Sometimes it’s hard to start a conversation with a prospective client, especially about personal issues around money management. Prospects may feel more comfortable talking about financial matters if you are willing to share more information about yourself.
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Skilled conversation takes practice. You have to be more interested in listening than in talking.
Your first words should set someone at ease. Yet good conversation
has a purpose instead of being unfocused.
You don't want to make prospects and clients feel rushed. Eye contact, body language, and expressions must be natural. Asking questions that encourage clients to give you more information makes them feel important to you. Take notes as they answer but first ask if that’s okay.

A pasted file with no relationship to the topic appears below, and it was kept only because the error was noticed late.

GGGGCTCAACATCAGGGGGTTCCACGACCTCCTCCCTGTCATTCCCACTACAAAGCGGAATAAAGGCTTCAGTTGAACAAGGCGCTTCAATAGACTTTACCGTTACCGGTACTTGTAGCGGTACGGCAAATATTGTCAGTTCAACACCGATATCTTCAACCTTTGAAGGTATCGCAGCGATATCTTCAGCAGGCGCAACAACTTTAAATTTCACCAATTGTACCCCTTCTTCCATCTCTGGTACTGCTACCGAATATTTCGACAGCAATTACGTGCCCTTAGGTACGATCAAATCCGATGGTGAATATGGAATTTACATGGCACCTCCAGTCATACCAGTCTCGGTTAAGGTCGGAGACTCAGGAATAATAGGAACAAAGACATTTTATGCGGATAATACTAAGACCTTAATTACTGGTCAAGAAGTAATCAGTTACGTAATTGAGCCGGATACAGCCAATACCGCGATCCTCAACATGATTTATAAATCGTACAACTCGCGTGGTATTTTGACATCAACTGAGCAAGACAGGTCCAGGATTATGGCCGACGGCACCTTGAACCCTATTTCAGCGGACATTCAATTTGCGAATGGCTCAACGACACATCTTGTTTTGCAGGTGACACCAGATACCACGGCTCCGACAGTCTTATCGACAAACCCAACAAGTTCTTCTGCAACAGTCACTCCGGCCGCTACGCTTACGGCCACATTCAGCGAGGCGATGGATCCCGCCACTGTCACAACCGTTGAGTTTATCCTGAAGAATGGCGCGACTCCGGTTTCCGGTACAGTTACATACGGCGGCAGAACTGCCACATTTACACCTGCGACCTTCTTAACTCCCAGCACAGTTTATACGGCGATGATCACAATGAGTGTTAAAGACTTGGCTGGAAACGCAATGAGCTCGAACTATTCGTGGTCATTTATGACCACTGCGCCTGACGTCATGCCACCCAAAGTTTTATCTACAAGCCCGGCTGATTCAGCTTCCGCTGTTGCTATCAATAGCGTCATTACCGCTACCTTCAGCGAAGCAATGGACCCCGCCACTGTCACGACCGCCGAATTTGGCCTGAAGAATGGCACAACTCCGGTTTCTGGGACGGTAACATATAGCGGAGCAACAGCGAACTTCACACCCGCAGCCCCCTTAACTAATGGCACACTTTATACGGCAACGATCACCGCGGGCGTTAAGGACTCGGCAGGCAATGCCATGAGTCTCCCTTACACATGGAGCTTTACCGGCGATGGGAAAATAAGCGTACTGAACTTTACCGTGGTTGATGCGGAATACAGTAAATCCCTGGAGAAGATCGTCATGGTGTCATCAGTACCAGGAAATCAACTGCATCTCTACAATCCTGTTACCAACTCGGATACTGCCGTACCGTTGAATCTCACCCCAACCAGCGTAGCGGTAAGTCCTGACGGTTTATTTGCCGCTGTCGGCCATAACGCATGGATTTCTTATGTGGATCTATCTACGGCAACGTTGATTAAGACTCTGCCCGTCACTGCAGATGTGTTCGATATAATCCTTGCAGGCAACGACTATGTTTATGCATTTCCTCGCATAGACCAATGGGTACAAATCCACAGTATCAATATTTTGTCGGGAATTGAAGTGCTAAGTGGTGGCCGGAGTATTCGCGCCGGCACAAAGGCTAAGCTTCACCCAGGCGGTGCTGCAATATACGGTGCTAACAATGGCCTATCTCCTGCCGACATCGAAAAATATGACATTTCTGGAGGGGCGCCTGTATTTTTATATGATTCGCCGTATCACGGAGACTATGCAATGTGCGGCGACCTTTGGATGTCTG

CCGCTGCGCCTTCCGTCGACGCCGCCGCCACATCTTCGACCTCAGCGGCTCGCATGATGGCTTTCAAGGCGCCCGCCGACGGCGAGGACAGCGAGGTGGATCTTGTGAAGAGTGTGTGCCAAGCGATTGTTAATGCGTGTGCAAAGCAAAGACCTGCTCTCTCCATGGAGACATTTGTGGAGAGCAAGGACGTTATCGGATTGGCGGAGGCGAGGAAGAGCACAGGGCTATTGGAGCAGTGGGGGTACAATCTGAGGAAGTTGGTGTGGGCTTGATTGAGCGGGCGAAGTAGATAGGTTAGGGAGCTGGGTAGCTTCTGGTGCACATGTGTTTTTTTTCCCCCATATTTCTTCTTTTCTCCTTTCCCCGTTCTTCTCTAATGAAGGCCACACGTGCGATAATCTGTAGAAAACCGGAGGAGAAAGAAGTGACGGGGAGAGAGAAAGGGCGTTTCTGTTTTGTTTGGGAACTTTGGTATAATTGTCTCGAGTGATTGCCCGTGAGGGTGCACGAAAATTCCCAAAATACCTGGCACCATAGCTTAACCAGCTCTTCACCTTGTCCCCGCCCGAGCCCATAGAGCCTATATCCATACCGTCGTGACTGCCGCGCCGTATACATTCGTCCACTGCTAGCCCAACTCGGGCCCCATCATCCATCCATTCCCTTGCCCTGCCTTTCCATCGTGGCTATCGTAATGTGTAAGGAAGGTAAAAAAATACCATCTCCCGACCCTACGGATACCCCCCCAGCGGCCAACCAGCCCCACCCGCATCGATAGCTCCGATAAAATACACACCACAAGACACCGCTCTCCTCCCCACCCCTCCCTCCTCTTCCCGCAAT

Some good starting points:
- If they own a business, how did they get started?
- If it's a wealthy family in later generations, ask about ancestors and their struggles
- If you share an interest with the prospect, find out how passionate they are about it
- If they contacted you about a specific problem you also experienced, let them know
- Keep financial information simple and applicable to their situation
Listening is a skill that develops over time. You can learn to ask better questions as you go along. It will soon become so natural that it will make you feel as comfortable as you want your client to feel. Then it becomes easier to introduce and discuss almost any topic relevant to their financial well-being.